It was probably its self-appointed representatives pretending that ‘have you stopped beating your wife’ tier questions are a legitimate form of discourse, honestly.

    Fairy Ballot (3b1288)

  132. @132,

    All those who care about democracy and America will support America’s most democratically popular candidate, so powerful he can actually persuade people to follow his ideas.

    We don’t elect president by popular vote. We use the EC for good reasons. If you care, you can check out the constitution and federalist papers to understand why. It’s not worth much, but Trump lost the popular vote twice.

    All those who care only about manipulating procedural outcomes behind the scenes, giving dumb-ass non-responses to questions you don’t want to hear, and declaring the pronouncements of mandarins and bureaucrats as ‘authoritative’ minus any minimally adversarial analysis are free to support the Democrats and whatever cadavers and the slags who love them they want.

    You’re not a big fan of women are you?

    It was probably its self-appointed representatives pretending that ‘have you stopped beating your wife’ tier questions are a legitimate form of discourse, honestly.

    You talk like someone that hates my country. So I assume you do. It’s possible you’re just bad at expressing yourself in writing.

    Time123 (80b471)

  133. @127: giving him what is known as a defensive briefing.</em

    Right. The sort of defensive briefing that was denied Trump. Why was that again?

    beer ‘n pretzels (042d67)

  134. Duh, let me try again, Time123:

    @127: giving him what is known as a defensive briefing.

    Right. The sort of defensive briefing that was denied Trump. Why was that again?

    beer ‘n pretzels (042d67)

  135. @136 this is true but NBC got the date wrong (d’oh!). Trump’s briefing was in August. There’s a question about whether the briefing was too generic and should have been more specific. My own opinion is that it is impossible for Russia not to have come up. But we don’t know for sure. Anyway WaPo gives a good rundown here.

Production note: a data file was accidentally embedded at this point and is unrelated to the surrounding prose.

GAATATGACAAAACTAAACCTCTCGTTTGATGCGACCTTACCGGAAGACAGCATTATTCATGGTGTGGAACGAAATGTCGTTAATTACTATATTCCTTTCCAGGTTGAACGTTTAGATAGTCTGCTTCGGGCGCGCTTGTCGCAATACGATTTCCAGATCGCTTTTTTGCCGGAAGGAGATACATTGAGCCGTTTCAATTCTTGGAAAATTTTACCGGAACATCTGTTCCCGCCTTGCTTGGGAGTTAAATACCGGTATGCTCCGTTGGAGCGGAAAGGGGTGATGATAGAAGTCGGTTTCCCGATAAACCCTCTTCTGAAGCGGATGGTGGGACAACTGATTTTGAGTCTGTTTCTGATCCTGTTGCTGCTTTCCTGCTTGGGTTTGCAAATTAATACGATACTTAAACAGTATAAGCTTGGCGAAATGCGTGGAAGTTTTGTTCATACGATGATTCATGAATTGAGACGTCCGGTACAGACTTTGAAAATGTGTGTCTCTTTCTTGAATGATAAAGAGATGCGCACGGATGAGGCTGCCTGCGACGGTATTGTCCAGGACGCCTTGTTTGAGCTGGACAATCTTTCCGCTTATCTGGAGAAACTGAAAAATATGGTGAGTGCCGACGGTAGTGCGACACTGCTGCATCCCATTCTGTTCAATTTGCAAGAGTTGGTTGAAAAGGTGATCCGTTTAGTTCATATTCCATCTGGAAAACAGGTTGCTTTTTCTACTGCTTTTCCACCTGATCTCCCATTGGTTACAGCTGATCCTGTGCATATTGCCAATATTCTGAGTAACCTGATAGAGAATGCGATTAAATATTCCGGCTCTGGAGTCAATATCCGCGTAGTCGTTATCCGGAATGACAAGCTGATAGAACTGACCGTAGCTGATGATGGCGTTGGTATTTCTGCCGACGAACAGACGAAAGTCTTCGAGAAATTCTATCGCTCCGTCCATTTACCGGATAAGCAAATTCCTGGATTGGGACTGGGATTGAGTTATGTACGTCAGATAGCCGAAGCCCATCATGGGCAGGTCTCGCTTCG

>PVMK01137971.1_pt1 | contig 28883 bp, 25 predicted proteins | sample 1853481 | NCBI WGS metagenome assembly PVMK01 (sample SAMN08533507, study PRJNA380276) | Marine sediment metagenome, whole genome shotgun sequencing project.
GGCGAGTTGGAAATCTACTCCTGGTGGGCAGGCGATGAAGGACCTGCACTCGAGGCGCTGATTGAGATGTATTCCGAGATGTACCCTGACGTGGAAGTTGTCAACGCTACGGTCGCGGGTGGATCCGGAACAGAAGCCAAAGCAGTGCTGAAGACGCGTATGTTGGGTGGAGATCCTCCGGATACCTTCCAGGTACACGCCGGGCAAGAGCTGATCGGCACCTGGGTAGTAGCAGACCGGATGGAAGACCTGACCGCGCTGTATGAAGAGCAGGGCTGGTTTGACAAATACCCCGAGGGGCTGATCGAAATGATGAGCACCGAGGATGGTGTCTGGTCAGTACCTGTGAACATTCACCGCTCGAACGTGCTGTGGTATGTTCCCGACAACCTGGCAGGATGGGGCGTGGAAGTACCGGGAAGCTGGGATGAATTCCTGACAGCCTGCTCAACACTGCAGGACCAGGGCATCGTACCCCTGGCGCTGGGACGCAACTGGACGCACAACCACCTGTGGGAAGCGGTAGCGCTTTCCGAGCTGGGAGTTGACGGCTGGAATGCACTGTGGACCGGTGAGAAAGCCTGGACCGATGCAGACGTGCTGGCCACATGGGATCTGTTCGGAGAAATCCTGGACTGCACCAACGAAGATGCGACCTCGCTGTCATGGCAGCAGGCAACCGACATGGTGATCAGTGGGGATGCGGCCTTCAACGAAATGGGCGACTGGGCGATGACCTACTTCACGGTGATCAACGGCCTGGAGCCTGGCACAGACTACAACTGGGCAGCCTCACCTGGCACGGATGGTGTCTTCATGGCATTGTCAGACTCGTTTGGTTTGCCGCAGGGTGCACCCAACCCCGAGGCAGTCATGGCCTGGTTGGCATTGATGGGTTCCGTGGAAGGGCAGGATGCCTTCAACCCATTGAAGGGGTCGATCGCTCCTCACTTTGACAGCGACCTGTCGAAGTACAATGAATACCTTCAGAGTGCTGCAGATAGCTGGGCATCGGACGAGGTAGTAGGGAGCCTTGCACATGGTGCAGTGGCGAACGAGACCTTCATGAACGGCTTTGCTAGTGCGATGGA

https://www.washingtonpost.com/politics/2019/09/20/did-fbi-warn-trump-campaign-about-russia/

    JRH (52aed3)

  136. Ha, ha, ha! Like Trump needed to be told he was a Russian stooge. All the FBI did was give away that they knew about it. But by then Manafort had bought the nomination for him, and he could go on the down low into deep cover.

    nk (1d9030)

  137. @136: That briefing given to Trump was standard and given to both campaigns. Comey snd Clapper couldn’t even say for certain whether Russia came up, but that was likely. A defensive briefing of the kind Swallwell received, regarding specific threats and alleged activity, didn’t happen.

    beer ‘n pretzels (042d67)

  138. Stop lying.

    Time123 (9f42ee)

  139. geez mr nk you make it sound like president donald went on teevee and on twitter and directly asked mr vladimir to help him

    or that his son and mr jared and mr manafort set up a meeting with russian spies or something

    Dave (1bb933)

  140. If Trump had been told that there were Russians trying to infiltrate his campaign, he would have asked for their phone numbers.

    Dave (1bb933)

  141. Swalwell immediately cut off all ties to Fang, according to a current U.S. intelligence official, and he has not been accused of any wrongdoing.

    https://www.axios.com/china-spy-california-politicians-9d2dfb99-f839-4e00-8bd8-59dec0daf589.html
    Time123 (80b471) — 12/11/2020 @ 6:03 am

    What are the chances he was colluding with a foreign spy before the FBI told him to stop? 100%

    I mean, the FBI would not have told him to stop colluding with a foreign spy unless he was, you know, colluding with a foreign spy.

    But I’m sure China doesn’t have any kompramat on a married US politician sleeping with a Chinese spy.

    Hoi Polloi (139bf6)

  142. @140: I see your Pavlovian response has kicked in.

    From the link JRH provided:

    James R. Clapper Jr., who was the director of national intelligence in 2016, told The Fact Checker: “It’s sort of my impression that they did brief both campaigns, at least generically, on potential cyber threats. I can’t testify chapter and verse, month, day and year, when they did this. My impression is they did this with both campaigns.”

    Asked whether Russia came up at the briefing, Clapper said: “I don’t know because I wasn’t present during the briefing. I wasn’t personally involved.”